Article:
5 Real Science Experiments Straight Out Of A Horror Movie
Science is here to help make sense of the world around us, but it doesn't care in the least if it scars our very souls in the process. Progress can take all sorts of forms. It only makes sense that some of them are the living, screaming embodiment of everything you secretly fear. Let's take a look at some ways those helpful folks in lab coats have made David Cronenberg eject his shawarma with force and fury.
A Medical Training Robot That Breathes, Cries, Bleeds, And Pees
In the early stages of their training, doctors mostly practice on mannequins, because no sick or wounded patient wants to hear "This is my first try!" While dummies are mostly fine, they can't replicate the emotional or physical responses of human patients. Even actors have their limitations -- a doctor can only get so invasive before they move beyond "required method acting" into "light war crimes." Enter the French company Gaumard and their hyper-realistic synthetic child HAL.
It ... it never goes well when you start off naming your invention after an evil robot, does it?
HAL was "built to suffer," and he expresses every bit of that suffering in excruciating detail. He's full of sensors that help him show a variety of emotions and responses. He bleeds, he cries for his mom, he urinates, and of course, he goes into anaphylactic shock. Yes, all of the major emotions, from bleeding to urination. HAL is truly representative of the full human experience.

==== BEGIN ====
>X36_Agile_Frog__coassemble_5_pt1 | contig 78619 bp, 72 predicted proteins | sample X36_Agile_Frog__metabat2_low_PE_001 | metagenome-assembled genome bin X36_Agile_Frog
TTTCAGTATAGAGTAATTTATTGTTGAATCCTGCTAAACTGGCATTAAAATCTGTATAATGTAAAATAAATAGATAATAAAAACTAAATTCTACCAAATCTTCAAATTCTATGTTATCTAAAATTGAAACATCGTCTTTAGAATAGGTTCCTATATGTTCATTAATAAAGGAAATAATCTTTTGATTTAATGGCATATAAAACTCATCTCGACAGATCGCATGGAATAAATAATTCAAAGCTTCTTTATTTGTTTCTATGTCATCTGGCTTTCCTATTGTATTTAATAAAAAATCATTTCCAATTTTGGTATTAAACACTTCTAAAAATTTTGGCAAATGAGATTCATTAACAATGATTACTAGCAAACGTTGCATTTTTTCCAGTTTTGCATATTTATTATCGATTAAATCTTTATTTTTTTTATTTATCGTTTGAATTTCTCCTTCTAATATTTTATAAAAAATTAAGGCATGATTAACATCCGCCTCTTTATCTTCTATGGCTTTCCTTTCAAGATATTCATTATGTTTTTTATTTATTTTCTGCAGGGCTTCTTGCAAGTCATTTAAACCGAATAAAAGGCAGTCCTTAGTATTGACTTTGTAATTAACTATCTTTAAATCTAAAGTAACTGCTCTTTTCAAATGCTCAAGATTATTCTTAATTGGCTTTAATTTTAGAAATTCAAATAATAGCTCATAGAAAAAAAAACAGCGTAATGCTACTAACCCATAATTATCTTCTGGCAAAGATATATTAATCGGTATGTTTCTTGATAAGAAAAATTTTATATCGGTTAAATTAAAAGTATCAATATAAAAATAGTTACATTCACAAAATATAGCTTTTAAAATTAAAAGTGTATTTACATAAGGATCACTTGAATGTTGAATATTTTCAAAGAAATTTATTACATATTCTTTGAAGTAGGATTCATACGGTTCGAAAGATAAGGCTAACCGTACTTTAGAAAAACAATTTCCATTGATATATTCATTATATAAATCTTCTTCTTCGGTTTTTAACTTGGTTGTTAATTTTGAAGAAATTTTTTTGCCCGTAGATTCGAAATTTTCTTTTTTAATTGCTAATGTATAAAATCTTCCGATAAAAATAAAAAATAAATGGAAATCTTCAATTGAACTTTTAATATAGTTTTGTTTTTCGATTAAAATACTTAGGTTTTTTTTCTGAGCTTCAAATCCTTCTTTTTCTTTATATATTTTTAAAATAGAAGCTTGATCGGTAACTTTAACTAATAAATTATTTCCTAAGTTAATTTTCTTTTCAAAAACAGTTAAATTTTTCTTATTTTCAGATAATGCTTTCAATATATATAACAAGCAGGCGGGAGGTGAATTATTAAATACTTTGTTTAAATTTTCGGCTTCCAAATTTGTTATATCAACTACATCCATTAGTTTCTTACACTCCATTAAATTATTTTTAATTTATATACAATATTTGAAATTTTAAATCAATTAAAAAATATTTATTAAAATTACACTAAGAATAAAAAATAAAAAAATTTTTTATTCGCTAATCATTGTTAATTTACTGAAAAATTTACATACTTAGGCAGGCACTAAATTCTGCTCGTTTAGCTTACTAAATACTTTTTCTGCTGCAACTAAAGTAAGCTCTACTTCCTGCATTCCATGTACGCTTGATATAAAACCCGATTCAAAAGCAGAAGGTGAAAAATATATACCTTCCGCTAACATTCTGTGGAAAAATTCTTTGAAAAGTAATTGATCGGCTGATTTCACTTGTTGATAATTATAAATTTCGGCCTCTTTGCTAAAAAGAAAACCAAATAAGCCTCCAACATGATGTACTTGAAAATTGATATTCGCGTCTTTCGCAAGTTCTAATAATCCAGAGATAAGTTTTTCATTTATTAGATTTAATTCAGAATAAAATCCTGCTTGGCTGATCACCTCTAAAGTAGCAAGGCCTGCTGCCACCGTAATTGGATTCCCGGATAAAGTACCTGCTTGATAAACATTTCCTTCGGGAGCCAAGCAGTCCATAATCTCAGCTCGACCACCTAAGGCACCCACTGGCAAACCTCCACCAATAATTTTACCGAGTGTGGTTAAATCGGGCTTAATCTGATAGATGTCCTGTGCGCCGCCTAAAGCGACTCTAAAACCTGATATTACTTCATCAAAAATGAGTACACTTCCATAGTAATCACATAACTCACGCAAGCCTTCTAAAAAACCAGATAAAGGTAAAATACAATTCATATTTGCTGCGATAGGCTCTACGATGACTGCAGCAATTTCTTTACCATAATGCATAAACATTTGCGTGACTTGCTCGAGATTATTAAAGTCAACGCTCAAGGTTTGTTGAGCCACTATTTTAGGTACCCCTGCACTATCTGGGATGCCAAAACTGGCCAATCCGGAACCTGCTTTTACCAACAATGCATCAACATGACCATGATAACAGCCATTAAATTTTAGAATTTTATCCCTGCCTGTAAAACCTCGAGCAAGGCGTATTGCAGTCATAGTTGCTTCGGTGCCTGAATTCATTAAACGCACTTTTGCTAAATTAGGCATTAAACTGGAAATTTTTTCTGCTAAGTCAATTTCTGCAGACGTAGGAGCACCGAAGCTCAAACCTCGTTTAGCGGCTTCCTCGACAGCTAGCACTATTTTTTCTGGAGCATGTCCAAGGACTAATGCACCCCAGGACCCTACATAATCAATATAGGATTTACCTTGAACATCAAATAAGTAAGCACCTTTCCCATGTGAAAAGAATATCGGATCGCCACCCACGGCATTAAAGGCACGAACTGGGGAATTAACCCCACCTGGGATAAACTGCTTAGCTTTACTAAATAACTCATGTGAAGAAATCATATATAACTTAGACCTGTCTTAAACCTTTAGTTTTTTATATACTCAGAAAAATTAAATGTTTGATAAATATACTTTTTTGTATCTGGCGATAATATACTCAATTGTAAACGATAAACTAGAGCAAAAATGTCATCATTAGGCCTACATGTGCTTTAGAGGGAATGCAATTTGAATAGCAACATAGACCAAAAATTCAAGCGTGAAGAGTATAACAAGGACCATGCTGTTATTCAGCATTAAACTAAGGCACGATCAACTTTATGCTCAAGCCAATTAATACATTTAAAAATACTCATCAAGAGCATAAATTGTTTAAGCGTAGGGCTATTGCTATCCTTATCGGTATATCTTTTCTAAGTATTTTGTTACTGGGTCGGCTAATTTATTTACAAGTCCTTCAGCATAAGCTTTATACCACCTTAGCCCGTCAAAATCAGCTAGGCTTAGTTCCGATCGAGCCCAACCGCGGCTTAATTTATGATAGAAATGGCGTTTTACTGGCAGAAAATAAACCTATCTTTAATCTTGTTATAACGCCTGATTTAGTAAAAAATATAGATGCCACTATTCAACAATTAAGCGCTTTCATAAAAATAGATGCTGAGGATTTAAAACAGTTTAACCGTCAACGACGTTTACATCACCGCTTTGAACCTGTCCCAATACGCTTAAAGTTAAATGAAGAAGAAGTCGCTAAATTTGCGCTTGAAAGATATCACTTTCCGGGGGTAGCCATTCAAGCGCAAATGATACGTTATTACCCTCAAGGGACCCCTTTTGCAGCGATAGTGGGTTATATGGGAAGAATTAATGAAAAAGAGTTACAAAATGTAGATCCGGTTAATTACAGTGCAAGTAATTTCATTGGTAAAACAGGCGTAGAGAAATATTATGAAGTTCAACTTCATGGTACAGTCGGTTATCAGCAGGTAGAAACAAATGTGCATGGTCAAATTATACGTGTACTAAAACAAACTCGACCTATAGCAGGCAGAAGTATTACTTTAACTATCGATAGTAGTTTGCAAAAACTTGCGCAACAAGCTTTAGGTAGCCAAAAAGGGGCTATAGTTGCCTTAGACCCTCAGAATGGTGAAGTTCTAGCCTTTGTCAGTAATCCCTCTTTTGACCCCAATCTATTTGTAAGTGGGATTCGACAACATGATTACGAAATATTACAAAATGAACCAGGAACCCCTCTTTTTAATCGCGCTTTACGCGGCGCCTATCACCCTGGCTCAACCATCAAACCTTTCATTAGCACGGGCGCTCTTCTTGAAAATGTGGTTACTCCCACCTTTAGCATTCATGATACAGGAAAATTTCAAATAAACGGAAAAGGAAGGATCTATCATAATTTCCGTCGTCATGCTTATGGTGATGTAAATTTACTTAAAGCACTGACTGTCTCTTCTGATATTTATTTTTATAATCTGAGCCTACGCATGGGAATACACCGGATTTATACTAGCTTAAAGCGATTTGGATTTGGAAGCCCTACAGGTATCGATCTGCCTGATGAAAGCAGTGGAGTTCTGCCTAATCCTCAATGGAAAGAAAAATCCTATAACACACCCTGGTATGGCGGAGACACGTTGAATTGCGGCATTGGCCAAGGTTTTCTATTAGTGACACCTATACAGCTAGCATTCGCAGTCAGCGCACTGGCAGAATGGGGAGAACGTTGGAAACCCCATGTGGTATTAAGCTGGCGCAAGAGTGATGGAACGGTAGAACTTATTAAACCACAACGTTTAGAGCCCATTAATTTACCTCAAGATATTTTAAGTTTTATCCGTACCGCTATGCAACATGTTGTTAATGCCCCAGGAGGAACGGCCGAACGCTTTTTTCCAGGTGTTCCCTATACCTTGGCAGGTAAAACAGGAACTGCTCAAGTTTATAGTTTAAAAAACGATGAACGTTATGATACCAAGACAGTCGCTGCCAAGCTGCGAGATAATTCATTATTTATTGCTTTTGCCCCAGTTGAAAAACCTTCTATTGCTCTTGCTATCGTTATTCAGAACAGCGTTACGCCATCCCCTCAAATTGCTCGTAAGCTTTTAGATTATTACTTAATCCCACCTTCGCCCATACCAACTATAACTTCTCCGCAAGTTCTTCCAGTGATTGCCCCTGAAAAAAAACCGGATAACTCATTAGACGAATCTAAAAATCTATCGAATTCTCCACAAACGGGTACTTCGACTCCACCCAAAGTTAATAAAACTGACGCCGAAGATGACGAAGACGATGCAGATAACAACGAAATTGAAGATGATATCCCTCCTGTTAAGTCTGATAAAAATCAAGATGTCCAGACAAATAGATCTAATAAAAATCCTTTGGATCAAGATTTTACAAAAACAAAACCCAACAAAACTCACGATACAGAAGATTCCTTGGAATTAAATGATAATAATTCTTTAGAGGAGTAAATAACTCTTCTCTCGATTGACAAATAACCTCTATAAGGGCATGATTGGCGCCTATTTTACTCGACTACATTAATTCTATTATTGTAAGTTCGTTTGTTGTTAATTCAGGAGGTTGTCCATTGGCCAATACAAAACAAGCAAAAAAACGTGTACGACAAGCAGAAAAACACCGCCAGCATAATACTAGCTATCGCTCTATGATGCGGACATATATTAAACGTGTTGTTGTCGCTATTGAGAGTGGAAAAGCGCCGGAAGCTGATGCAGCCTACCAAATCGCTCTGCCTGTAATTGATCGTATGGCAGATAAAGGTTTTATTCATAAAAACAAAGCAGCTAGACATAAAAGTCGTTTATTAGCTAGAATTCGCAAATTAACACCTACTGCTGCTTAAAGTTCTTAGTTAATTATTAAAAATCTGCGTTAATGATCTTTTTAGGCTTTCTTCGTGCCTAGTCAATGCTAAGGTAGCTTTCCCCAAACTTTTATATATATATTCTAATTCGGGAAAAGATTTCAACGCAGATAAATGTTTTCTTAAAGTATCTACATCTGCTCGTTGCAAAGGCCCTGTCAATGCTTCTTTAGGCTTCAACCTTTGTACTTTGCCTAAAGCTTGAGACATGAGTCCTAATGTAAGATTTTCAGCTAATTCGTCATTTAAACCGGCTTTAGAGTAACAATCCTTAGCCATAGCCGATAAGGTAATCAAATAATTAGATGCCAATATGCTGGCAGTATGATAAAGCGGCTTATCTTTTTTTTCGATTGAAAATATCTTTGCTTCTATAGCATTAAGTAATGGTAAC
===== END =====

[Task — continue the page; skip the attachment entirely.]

HAL can have his pulse, blood sugar, blood oxygen, and carbon dioxide levels measured, his pupils can be dilated, and when he's left alone, he can presumably reposition himself in subtle yet deeply unsettling ways.
Medical trainees who previously complained about practice situations not being realistic enough now struggle to handle the eerie realism that HAL offers. This urinating homunculus has even brought participants to tears when the stress level was cranked up enough. Which is convenient, because HAL is clearly powered by the sound of human weeping.
Gaumard has also designed a "scarily realistic" pregnant robot that gives birth, and a little preemie HAL that simulates a baby born at 30 weeks.
We never thought that the breathing of a newborn could send chills down our spine, but hey, you learn something new every day. Even if you would give anything -- anything in this world -- to unlearn it.